The same virus that causes chickenpox is also what triggers shingles. It’s called varicella-zoster. It can lie quietly in your nerves for decades after causing chickenpox but suddenly wake up and become active.
This class of drugs may slow down the progress of the rash, especially if you take it within the first 72 hours of having symptoms.
They can also lower your chance of having complications. Your doctor may prescribe:
Talk with your doctor or pharmacist about side effects to watch for if you’re put on one these.
If you have severe pain after the rash clears or an infection during your shingles outbreak, your doctor might prescribe:
Tricyclic antidepressants: There are numerous medications in this class that might help ease the pain that lingers after your lesions have healed, such as amitriptyline, desipramine (Norpramin), and nortriptyline (Aventyl, Pamelor). They may also help you with depression, which you may fall into when you get shingles. Talk with your doctor in more detail about these.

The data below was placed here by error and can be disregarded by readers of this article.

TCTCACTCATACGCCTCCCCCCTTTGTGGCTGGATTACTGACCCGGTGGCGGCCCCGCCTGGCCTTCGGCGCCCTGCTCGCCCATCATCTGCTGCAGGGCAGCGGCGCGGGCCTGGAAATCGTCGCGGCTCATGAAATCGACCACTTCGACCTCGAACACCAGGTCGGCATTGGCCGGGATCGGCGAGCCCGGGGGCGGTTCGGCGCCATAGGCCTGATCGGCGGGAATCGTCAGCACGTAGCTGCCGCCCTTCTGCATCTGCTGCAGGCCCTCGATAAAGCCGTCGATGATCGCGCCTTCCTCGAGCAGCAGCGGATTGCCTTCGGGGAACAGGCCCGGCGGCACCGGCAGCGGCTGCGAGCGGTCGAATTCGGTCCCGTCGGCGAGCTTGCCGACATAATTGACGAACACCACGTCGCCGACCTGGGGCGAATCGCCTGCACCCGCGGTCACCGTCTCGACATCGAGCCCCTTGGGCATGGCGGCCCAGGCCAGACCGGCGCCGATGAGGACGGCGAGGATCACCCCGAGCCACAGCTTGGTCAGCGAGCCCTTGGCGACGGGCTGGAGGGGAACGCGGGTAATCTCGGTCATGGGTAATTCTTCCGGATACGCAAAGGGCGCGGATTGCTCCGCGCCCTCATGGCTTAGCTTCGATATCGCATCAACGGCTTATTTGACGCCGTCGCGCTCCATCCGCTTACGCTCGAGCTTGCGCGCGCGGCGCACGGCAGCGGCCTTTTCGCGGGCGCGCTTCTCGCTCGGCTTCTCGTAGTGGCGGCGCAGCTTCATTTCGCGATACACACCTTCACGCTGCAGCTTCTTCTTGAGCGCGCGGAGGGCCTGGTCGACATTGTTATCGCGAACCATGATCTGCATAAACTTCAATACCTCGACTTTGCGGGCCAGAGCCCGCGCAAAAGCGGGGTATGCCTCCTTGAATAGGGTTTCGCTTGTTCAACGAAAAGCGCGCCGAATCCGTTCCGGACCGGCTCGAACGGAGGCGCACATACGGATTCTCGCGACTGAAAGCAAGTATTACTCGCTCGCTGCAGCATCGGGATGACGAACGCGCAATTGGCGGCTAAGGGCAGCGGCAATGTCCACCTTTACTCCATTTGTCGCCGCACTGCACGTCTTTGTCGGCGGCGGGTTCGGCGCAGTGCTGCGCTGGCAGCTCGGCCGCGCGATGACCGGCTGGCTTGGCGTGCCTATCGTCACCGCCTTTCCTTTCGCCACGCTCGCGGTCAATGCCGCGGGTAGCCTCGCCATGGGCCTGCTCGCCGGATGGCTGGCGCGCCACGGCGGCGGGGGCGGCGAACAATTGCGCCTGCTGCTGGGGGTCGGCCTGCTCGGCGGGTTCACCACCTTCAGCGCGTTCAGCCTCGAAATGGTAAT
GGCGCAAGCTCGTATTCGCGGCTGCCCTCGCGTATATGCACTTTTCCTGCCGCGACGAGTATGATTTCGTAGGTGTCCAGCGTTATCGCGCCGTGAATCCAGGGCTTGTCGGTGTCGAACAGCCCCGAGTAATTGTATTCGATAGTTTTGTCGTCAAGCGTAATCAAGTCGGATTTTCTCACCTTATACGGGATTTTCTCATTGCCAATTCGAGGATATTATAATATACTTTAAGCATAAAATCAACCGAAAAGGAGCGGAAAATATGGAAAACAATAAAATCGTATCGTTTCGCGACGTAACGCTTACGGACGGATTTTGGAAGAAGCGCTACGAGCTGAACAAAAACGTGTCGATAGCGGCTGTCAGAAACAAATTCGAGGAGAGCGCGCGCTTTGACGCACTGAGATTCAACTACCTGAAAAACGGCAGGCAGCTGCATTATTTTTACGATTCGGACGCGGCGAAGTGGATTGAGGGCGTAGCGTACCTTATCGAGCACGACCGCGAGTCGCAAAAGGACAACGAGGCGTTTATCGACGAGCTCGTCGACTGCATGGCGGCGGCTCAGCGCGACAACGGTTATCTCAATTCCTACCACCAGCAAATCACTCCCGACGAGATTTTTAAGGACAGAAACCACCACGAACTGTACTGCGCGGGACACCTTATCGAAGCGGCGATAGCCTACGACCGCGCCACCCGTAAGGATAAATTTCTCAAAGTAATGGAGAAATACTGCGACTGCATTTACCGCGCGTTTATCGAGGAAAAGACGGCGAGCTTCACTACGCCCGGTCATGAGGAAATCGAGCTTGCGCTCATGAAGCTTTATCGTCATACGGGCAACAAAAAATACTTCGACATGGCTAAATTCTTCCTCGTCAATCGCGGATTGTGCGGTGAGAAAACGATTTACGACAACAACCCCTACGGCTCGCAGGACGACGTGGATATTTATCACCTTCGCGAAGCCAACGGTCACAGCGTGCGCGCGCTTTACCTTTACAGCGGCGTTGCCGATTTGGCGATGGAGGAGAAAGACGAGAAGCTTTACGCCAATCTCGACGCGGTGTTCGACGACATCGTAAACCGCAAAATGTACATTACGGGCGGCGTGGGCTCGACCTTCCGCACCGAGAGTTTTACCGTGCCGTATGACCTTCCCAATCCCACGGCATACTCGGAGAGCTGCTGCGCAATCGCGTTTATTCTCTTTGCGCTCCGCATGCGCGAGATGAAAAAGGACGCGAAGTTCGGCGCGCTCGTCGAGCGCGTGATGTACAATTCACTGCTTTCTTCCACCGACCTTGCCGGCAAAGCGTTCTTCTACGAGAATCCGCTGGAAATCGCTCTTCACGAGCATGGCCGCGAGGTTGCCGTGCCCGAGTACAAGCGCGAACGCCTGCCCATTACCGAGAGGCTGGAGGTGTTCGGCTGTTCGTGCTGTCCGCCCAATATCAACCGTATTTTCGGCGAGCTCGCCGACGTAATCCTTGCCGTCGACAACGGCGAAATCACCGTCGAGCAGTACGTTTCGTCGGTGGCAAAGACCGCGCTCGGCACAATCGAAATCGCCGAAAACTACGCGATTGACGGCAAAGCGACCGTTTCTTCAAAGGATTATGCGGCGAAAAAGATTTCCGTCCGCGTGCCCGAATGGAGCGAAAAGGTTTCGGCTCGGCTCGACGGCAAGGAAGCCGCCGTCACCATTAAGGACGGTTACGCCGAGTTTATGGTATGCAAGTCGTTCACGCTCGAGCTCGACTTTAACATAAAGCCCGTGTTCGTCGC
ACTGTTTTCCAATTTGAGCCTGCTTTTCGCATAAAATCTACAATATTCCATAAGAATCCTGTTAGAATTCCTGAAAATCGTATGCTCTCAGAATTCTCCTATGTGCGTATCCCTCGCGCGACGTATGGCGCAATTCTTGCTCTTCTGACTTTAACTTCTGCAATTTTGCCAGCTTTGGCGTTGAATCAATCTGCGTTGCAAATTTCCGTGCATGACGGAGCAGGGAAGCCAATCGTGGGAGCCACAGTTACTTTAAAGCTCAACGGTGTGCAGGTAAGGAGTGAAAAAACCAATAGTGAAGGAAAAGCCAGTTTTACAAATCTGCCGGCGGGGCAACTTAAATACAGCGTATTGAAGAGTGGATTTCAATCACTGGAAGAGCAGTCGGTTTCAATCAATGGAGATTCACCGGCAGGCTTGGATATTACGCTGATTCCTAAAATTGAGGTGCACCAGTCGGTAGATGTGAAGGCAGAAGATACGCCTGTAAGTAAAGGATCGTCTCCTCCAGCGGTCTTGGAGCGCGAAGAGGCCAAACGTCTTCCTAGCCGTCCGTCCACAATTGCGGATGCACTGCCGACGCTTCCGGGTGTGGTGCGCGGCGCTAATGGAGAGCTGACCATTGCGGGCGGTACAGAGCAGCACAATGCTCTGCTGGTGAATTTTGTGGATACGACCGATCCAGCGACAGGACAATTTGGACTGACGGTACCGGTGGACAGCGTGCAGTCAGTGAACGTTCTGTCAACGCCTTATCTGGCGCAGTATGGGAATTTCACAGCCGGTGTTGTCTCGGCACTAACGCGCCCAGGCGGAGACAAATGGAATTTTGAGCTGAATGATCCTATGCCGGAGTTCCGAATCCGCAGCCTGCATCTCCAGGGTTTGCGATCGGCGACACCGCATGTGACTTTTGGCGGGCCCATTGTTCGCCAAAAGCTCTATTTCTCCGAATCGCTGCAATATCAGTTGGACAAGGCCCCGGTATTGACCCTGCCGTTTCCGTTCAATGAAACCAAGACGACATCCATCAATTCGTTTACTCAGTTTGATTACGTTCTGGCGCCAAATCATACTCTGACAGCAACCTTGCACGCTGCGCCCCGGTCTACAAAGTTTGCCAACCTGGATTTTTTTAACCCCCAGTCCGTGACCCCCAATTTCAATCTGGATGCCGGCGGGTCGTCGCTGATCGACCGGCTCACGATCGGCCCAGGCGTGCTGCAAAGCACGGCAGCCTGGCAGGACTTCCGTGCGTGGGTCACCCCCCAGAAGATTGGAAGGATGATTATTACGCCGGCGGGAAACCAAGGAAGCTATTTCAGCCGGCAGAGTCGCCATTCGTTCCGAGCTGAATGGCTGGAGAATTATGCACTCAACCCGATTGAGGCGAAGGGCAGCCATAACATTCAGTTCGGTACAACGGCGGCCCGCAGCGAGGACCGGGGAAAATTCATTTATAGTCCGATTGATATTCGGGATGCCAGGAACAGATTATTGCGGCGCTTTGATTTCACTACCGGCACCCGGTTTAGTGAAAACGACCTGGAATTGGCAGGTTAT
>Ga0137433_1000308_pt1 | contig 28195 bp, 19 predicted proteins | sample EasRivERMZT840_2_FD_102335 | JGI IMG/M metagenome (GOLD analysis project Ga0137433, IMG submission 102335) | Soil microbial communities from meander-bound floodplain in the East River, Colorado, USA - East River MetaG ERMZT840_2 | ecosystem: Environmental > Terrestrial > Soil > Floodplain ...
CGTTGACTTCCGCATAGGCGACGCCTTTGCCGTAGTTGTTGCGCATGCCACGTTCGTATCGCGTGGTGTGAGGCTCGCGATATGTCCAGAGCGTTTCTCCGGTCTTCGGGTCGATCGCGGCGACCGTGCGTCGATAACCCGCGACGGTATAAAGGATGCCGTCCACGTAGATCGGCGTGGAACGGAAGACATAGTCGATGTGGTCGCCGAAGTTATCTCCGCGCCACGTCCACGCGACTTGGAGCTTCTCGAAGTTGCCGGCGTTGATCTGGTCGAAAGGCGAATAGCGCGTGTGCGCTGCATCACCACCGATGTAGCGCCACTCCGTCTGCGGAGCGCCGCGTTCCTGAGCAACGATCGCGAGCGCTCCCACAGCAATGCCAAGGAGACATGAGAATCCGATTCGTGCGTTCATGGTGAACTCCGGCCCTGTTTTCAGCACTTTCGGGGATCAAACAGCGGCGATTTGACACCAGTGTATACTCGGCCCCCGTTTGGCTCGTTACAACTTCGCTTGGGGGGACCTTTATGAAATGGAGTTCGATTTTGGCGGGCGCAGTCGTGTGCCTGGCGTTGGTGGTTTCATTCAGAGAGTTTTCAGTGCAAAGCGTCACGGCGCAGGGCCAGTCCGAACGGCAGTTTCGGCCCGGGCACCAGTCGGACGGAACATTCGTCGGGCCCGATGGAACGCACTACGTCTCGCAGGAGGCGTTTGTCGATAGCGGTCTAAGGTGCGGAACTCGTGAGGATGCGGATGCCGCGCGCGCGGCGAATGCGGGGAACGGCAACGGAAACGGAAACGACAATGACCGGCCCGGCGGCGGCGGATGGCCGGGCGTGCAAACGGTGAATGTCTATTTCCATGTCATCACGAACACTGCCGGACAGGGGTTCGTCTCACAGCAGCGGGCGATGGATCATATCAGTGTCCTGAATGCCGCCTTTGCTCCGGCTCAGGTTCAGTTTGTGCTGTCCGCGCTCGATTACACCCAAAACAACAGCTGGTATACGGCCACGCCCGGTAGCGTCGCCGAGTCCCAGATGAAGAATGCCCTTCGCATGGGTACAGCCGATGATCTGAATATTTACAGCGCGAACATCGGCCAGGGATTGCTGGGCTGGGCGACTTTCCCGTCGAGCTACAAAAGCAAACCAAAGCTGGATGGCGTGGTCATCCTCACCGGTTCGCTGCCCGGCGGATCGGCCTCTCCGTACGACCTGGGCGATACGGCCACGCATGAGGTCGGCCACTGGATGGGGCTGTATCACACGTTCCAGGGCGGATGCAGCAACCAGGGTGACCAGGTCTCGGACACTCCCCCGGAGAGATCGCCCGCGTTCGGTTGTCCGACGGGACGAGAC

Ask your doctor about creams and other things you can try to give yourself some relief.
Some people find that acupuncture and other alternative treatments help with the pain that can linger after shingles. Talk them over with your doctor first.
Can I Prevent Shingles?
If you had the chickenpox, you may be wondering if there’s something you can do to avoid all of this.
The FDA has approved a shingles vaccine. It’s called Zostavax and has been available since 2006.
It is recommended if you’re 60 and older and may even be helpful for those as young as 50. The vaccine cuts the chance of shingles by about half. Even if you still get it, the period of pain can be reduced.